The Maritime History of the Great Lakes
British Whig (Kingston, ON), 8 Sep 1896

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The Monteagle Had To Be Scuttled On Sunday.

Donnelly Bros. expected to get the stranded steame Monteagle off today, when it was thought she would be brought to this port for repairs. The wind blew so strongly Saturday, causing the steamer to pound herself on the rocks, that Capt. Griffith found it necessary to scuttle her to save her from going to pieces. Twelve feet of water was allowed to flow into her hold. About 12,000 bushels of her 50,000 bushel cargo of wheat was saved from damage. The str. King Ben took on about 6,000 bushels and brought the stuff to this port. The str. Coaster, Cape Vincent, secured a like quantity and took it to Cape Vincent. Quite a few bushels were pumped overboard. The Donnelly Bros.' wrecking pumps, with about thirty laborers, were taken out to the scene, Sunday morning, by the str. Pierrepont. The stranded steamer is owned by M.J. Cummings, Oswego, and is valued at $40,000. She was launched at Buffalo in 1884, and has been in the grain carrying trade almost ever since. Her dimensions are: Length over all, 213 ft. 5 inches; beam 35 ft; depth of hold, 19 ft. 8 inches; tonnage, 1,273.017 tons. At the time she struck she was drawing fourteen feet 10 in. Marine men say that if she had not been a strongly built boat she would have gone to pieces with the usage she received by wind and water. She is in good condition with the exception of her deck, which has heaved. The buoy marking the shoal dragged, which threw the pilot out of the channel.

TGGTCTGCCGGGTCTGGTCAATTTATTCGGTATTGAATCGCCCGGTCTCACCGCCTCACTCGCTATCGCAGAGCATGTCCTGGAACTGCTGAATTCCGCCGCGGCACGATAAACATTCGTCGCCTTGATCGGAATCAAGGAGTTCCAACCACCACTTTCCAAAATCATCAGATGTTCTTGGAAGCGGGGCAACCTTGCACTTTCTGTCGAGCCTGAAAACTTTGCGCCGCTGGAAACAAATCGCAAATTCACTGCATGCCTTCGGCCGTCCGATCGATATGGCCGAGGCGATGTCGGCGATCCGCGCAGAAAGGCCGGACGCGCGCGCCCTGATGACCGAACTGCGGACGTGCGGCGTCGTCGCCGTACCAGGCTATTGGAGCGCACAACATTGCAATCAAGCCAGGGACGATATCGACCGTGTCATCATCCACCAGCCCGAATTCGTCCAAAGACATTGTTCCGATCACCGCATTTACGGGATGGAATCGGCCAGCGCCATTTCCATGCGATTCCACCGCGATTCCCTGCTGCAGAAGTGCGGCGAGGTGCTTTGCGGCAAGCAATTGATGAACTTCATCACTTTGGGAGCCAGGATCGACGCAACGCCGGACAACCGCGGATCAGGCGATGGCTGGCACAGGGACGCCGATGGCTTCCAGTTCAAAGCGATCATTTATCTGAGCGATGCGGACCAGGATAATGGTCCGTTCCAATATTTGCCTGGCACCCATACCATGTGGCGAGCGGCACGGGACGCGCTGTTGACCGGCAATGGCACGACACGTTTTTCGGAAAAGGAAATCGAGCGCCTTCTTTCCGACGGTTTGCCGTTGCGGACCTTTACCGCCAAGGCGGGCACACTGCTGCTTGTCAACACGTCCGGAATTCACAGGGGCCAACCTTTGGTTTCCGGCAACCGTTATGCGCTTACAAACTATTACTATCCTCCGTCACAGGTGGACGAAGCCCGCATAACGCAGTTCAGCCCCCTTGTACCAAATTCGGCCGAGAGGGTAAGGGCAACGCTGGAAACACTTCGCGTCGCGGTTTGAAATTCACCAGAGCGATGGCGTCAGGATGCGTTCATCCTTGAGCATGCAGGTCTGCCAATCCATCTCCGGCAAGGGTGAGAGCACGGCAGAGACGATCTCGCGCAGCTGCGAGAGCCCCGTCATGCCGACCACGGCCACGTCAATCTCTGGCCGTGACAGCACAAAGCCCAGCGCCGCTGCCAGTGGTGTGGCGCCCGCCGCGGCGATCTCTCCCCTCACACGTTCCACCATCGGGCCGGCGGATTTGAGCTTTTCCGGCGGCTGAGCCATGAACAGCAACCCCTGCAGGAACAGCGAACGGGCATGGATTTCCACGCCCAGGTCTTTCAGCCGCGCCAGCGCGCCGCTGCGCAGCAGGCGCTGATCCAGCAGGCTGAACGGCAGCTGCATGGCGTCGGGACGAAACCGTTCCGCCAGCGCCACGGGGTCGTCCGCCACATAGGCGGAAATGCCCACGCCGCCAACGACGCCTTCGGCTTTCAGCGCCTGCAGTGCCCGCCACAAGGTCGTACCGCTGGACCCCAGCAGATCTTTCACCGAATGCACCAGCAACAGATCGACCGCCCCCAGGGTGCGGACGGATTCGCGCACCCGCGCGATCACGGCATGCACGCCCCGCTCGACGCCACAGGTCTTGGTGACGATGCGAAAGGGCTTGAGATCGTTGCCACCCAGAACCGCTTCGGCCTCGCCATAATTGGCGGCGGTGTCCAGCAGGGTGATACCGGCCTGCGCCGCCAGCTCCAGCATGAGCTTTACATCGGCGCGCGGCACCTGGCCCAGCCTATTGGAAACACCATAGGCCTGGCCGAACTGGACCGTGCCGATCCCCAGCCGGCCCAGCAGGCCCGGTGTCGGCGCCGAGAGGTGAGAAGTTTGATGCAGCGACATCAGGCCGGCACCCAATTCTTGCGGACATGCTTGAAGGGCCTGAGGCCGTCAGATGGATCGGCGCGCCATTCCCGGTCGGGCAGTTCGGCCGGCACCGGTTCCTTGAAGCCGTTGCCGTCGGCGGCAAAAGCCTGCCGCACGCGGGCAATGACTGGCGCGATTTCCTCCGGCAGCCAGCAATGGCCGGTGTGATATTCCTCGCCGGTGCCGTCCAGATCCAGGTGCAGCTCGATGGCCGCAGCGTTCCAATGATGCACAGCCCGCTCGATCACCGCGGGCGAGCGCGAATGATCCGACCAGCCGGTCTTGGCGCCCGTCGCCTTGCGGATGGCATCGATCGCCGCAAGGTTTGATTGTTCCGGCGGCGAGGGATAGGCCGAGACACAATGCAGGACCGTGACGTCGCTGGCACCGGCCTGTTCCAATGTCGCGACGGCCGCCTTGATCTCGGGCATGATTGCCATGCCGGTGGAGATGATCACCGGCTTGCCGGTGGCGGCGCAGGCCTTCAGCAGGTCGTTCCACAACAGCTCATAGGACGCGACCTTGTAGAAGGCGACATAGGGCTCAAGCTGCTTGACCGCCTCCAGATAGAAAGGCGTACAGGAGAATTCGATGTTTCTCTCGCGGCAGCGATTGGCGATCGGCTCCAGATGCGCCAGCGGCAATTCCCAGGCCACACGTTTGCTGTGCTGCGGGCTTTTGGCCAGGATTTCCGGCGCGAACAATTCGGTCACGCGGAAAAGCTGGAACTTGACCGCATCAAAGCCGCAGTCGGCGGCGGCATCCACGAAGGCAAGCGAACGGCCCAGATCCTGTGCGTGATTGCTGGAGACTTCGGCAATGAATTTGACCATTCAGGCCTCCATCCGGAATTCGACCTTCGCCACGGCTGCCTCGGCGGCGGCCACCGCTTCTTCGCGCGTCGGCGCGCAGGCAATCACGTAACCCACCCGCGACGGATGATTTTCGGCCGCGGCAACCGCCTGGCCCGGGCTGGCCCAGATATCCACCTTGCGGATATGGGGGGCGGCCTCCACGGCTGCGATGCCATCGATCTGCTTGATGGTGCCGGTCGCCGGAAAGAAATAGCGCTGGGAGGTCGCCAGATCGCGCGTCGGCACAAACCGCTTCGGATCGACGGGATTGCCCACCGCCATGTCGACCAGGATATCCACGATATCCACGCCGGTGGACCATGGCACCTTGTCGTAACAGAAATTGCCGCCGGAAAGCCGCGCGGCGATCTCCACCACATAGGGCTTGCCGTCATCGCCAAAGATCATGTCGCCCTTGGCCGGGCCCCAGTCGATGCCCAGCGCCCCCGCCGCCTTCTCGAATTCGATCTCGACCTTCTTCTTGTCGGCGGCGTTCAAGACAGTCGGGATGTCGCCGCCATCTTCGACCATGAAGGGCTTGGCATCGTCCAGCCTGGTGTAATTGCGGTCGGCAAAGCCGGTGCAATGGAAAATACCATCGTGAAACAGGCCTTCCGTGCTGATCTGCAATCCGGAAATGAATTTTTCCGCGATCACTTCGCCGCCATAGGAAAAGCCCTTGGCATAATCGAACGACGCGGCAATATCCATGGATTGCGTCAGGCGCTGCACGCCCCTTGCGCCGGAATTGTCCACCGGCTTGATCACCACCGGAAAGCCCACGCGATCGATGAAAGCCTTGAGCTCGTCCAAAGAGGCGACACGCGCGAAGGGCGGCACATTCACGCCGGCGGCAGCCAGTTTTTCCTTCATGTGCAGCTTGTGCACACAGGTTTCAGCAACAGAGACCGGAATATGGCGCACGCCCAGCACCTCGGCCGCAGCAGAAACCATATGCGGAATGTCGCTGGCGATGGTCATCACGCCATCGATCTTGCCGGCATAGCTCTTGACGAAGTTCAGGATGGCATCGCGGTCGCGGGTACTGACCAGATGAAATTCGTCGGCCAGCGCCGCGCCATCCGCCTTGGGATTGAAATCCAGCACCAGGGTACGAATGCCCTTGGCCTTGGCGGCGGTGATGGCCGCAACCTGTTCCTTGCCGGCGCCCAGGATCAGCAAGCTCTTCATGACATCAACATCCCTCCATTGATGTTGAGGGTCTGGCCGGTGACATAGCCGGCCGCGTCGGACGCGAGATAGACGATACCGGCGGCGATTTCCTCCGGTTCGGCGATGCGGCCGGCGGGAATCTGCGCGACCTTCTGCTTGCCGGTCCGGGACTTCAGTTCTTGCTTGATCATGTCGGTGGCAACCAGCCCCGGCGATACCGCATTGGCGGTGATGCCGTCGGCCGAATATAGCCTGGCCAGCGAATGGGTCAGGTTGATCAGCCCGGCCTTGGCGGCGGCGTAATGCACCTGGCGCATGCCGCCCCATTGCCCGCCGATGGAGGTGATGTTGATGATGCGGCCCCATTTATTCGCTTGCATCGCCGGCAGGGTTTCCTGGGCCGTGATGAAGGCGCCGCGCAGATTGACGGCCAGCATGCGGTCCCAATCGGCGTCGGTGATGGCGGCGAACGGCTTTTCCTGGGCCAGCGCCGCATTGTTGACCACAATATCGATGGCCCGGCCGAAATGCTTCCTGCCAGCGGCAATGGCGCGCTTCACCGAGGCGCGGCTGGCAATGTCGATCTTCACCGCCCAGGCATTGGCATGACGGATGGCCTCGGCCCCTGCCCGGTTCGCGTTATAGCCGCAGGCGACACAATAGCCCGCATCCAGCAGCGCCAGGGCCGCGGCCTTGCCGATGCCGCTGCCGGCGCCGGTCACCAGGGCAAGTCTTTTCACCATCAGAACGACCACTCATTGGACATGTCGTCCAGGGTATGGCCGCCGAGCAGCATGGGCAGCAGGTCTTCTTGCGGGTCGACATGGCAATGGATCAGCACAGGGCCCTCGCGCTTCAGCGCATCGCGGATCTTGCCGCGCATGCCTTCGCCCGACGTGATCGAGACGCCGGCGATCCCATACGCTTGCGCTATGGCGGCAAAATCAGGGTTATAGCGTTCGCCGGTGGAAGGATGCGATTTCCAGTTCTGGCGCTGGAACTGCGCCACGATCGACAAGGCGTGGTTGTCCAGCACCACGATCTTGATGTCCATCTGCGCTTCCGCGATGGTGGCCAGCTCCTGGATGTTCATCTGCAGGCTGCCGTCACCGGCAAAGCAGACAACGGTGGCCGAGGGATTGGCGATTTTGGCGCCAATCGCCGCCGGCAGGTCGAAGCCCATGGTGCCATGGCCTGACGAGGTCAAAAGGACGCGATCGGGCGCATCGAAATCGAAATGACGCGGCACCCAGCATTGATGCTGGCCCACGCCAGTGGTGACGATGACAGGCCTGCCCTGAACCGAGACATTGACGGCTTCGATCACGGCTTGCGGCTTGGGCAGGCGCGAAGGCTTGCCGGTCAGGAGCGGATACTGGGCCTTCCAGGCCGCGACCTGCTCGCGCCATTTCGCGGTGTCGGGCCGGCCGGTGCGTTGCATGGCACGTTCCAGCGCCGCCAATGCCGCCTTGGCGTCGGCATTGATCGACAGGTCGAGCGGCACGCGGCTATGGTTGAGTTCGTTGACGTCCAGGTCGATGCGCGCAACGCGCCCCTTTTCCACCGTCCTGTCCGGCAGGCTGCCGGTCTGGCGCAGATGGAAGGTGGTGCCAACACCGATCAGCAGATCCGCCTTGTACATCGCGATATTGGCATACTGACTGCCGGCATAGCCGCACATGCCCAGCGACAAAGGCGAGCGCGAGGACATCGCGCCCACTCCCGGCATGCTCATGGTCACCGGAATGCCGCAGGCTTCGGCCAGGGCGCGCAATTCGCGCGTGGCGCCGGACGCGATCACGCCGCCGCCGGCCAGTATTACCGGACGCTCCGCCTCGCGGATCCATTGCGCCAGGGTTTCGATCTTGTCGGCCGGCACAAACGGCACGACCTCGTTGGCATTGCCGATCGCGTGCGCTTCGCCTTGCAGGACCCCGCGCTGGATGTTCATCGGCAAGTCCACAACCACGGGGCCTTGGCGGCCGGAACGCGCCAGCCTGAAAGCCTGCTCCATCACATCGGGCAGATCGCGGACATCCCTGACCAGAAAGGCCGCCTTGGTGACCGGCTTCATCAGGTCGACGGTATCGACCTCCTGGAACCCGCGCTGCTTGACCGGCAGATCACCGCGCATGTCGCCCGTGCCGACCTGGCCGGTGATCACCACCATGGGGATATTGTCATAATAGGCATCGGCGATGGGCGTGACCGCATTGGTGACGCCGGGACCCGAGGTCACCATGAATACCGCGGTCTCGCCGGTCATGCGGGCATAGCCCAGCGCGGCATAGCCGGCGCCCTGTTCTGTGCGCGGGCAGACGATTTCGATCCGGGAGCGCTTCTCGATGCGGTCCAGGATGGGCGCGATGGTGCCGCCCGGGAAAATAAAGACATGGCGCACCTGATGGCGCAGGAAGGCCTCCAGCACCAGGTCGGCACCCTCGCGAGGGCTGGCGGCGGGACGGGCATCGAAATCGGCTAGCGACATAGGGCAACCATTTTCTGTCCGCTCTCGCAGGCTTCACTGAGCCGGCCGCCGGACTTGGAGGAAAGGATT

Monday morning the str. Saturn, owned by the Collins Bay Rafting company, laden with 30,000 bushels of wheat, consigned by James Richardson & Sons from Fort William to Prescott, lightened 1,300 bushels of wheat here and cleared for Prescott, going down the American channel. When off the foot of Wolfe Island the steamer struck a shoal and went hard on. She is about a foot out of water at her stern and is resting easy. It is thought she will be floated off easily after being lightened. Very little information concerning the location of the shoal could be learned, but it is thought to be the same one on which the str. Morley struck early in the season. It is understood the Saturn is in good condition, is resting easy and is in no danger of damaging herself unless a gale should spring up. Capt. Lesslie, with a tug and lighter, went to the rescue of the stranded steamer this morning.

About five o'clock yesterday afternoon the sloop Sovereign, laden with lumber from Deseronto to this port, upset off Baker's Point and turned bottom up. The accident was caused by a squall from the south-west. Two men were aboard at the time, but escaped in a yawl boat, landing at the asylum dock. The lumber was thrown into the lake and by the action of the wind was blown ashore of Lake Ontario park, where the sloop also brought up. It is thought the sloop is not injured and beyond the cost of righting her the owner will lose nothing.